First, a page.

“I have asked my team to look into what they think the implications of a decision [would be]," Brown said.

The mayor added that court cases are rarely just an “either-way” decision.

“Court cases can be very nuanced,” Brown said. “So we will obviously take a look at the decision and see if it has any implications.”

Brown stressed that, when police arrive to an encampment complaint, a citation isn’t usually necessary because people tend to move along voluntarily.

Brown released a statement shortly after the ruling Friday that did not directly mention Proposition 1. She said the city has been and will continue to respond to unlawful camping violations, and that she is committed to “getting to the root causes of the unhoused crisis by making investments in mental and behavioral health care, expanding access to substance use treatment and creating more transitional and permanent housing.”

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Erick Doxey photo

T. Swan, who is homeless, told the Inlander in February this year that he thinks Proposition 1 will simply shuffle people around.


The work to gather signatures to place Proposition 1 on the ballot was largely funded by Larry Stone, a prominent businessman and conservative political donor who owns the Trent Avenue warehouse that the city leases for use as a homeless shelter.

Stone and others who supported Proposition 1 have repeatedly criticized the Brown administration for the lack of enforcement since the measure passed.

"We spent over $1 million on Prop. 1, it's pretty sad that we had to spend all this as the business community, but we are still fighting," Stone said during a meeting of the East Central Business Association last month.

Bingle hopes the ruling will change the administration's approach to enforcement.

"There's no more excuses, let's enforce the laws," Bingle says. "I hope this means that we as a city are going to take this seriously and move forward."

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Nate Sanford photo

A sign on West Summit Parkway urging the city to enforce Proposition 1.

In addition to the U.S. Supreme Court case, Brown’s administration has also said it is waiting for guidance from the Washington state Supreme Court, which recently agreed to hear a challenge to Proposition 1 filed by Garcia, with Jewels Helping Hands, and Ben Stuckart, the director of the Low Income Housing Consortium.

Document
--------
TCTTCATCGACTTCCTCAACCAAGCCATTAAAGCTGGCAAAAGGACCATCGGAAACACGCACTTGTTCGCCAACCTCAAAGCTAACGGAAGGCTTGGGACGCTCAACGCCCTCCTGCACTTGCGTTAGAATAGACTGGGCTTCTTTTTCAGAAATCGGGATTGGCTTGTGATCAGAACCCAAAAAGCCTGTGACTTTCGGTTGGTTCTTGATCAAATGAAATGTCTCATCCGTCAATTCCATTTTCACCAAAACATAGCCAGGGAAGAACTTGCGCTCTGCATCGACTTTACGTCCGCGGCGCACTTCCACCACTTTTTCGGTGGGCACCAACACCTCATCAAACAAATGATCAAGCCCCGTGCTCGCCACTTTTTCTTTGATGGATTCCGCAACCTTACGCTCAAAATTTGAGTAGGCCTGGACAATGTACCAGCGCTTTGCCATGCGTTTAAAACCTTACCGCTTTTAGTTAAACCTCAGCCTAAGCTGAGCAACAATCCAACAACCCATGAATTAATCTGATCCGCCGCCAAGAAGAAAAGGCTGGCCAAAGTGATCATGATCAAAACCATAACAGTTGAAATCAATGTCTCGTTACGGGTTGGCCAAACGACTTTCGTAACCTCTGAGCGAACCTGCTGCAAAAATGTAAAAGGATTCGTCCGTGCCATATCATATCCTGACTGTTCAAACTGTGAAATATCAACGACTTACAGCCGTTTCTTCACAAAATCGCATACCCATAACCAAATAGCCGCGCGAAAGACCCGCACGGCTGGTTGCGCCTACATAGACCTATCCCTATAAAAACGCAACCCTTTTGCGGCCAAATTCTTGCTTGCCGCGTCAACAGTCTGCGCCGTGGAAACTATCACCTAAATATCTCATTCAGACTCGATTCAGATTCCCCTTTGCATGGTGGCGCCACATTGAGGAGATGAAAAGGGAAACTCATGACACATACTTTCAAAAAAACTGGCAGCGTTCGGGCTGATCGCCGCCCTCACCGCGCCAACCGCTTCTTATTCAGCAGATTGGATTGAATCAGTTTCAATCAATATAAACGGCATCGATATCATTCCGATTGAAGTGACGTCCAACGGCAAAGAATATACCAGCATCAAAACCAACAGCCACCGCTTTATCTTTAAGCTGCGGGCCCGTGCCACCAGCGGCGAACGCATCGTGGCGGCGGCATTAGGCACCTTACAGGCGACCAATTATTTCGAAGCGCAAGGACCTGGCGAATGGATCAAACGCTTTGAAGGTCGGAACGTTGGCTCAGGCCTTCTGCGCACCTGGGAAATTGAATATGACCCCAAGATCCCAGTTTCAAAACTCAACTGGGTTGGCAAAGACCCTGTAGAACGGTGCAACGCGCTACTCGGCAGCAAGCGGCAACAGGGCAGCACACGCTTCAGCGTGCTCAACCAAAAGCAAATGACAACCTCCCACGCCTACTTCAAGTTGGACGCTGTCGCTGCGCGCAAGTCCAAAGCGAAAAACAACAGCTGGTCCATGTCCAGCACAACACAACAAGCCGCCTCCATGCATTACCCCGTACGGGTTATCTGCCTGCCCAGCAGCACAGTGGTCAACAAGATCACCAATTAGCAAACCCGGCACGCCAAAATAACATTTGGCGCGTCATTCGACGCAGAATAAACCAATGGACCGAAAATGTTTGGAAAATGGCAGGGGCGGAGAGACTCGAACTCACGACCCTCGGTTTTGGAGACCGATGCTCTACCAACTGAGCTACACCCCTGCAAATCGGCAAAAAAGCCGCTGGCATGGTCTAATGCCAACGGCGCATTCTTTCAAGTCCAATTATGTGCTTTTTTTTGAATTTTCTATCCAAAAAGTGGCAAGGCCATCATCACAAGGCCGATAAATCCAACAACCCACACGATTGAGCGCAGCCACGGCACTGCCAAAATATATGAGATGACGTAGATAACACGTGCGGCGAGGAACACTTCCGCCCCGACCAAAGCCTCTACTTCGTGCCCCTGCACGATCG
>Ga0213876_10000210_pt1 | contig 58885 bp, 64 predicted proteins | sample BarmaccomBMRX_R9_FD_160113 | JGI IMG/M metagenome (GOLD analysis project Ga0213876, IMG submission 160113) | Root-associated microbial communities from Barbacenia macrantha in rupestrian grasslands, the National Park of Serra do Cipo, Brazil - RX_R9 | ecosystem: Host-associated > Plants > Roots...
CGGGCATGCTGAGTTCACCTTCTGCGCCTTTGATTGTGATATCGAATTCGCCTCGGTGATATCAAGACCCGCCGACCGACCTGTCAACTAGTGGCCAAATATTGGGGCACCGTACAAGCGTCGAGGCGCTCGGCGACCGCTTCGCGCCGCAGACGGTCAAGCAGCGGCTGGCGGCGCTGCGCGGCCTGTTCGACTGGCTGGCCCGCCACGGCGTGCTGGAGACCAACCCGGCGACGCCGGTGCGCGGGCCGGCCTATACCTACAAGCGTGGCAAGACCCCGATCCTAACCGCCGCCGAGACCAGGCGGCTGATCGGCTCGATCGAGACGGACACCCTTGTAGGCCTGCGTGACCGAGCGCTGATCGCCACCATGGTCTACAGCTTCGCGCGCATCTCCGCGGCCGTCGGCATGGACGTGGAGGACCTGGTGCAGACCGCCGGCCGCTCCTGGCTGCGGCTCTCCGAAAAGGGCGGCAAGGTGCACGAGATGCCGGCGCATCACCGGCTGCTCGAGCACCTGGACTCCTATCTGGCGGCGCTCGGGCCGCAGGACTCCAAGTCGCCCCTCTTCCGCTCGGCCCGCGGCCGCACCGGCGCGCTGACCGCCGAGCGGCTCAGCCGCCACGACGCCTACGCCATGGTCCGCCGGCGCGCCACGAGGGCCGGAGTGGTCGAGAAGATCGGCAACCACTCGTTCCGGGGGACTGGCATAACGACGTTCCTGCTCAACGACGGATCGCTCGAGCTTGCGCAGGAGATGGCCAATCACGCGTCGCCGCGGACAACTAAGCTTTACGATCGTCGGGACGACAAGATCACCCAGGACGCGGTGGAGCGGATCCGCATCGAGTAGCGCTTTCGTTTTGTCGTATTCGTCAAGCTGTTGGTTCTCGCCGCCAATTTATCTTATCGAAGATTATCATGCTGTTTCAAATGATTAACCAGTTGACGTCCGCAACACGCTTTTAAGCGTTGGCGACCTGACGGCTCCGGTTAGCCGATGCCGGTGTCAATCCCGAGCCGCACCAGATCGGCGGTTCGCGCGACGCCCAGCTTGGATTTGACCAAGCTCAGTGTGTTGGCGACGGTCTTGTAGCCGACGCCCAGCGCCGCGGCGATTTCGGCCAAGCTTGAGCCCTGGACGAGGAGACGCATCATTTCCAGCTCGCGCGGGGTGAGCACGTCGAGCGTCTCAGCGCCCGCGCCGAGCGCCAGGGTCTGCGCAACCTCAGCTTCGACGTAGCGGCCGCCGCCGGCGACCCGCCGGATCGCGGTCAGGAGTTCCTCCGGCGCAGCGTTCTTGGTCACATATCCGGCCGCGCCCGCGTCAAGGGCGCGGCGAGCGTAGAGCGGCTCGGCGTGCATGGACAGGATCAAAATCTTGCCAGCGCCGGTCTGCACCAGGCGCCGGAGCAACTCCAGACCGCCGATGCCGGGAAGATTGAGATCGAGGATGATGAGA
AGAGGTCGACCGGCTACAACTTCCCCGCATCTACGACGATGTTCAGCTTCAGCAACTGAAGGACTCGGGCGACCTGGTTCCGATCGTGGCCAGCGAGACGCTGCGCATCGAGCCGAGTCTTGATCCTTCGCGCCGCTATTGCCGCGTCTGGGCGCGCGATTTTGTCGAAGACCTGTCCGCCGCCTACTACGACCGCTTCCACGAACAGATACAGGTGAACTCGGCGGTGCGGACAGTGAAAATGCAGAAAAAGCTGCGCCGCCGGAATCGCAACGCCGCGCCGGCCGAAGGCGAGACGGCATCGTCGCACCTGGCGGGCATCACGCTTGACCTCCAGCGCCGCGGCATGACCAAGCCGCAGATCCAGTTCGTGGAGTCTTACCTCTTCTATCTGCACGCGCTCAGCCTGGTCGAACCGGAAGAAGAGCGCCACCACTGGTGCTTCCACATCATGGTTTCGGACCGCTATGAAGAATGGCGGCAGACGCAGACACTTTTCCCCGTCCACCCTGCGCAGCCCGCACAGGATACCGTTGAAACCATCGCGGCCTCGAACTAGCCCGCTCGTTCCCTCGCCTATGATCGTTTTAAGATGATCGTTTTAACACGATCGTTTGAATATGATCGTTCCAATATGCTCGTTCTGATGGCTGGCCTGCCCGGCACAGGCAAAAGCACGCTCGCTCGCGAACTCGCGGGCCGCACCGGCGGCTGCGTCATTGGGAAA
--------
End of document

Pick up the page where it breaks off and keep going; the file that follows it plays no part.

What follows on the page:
Garcia and Stuckart filed the lawsuit last summer. Instead of challenging the constitutionality of the policy itself, they argued that Proposition 1 could not be placed on the ballot because it went beyond the scope of what the local initiative process allows.

In August, Spokane Superior Court Judge Tony Hazel denied their request to remove it from the ballot. An appeals court upheld his ruling in December. Garcia and Stuckart filed an appeal with the state Supreme Court, which is not set to hear oral arguments until September.

Bingle argues that the pending state Supreme Court case shouldn’t stop the city from enforcing Proposition 1 because the legality of the law itself isn’t being challenged.

In February, Stuckart told the Inlander that a lawsuit challenging the constitutionality of Proposition 1 wasn’t possible because there weren’t any examples of people being harmed by it.

Garcia thinks her state Supreme Court appeal has a “50-50” chance of succeeding.

Garcia says she understands the concerns of people who voted for Proposition 1, and agrees that homeless people shouldn’t be camping near schools and playgrounds. But the problem, she says, is that you can’t tell someone where they can’t be if there isn’t anywhere else for them to go. Without sufficient shelter space, people will just end up pushed around to other neighborhoods, she says.

“Their concerns are valid, but the question still needs to be answered: If you don’t want them here, then where do they go?” Garcia says. “We can’t just close our eyes and pretend they don’t exist, that’s not solving the problem.”

Justice Sotomayor echoed Garcia’s concerns in her dissent, writing that “Sleep is a biological necessity, not a crime.”

Sotomayor added that camping laws will likely be subject to further litigation.

In a statement, the ACLU of Washington said it will continue to “challenge efforts and policies across the state that seek to criminalize people experiencing homelessness.”

“Everyone deserves a safe space to sleep, but for too long we have been overly reliant on policing as a solution,” said Michele Storms, executive director of the ACLU of Washington. “We cannot punish our way out of homelessness and poverty.”

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It's unclear how the Supreme Court's ruling will change how Spokane responds to homeless camping (2024)